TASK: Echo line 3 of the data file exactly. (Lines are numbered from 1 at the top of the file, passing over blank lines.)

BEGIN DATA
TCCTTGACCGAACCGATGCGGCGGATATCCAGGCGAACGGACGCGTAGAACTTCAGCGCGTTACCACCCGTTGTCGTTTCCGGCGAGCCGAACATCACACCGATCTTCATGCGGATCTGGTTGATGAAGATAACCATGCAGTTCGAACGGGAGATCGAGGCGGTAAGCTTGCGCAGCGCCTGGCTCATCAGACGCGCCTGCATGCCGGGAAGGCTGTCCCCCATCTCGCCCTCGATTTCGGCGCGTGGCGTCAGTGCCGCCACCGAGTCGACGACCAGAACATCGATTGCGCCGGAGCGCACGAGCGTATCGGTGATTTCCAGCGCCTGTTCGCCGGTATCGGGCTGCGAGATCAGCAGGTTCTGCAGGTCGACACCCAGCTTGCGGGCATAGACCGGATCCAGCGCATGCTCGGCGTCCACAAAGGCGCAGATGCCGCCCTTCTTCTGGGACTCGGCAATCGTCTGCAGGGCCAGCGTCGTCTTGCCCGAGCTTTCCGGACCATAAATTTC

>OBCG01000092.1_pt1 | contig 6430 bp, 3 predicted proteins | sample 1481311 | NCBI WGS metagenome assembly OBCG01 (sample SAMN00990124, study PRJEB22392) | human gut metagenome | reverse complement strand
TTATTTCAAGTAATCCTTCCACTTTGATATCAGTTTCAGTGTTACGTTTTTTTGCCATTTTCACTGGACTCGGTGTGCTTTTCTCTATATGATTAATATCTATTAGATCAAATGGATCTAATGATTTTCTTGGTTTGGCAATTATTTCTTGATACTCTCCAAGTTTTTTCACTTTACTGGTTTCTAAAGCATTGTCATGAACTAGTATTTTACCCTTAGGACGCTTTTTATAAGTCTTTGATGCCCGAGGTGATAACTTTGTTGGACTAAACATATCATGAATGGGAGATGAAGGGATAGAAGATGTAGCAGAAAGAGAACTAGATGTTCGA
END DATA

TTATTTCAAGTAATCCTTCCACTTTGATATCAGTTTCAGTGTTACGTTTTTTTGCCATTTTCACTGGACTCGGTGTGCTTTTCTCTATATGATTAATATCTATTAGATCAAATGGATCTAATGATTTTCTTGGTTTGGCAATTATTTCTTGATACTCTCCAAGTTTTTTCACTTTACTGGTTTCTAAAGCATTGTCATGAACTAGTATTTTACCCTTAGGACGCTTTTTATAAGTCTTTGATGCCCGAGGTGATAACTTTGTTGGACTAAACATATCATGAATGGGAGATGAAGGGATAGAAGATGTAGCAGAAAGAGAACTAGATGTTCGA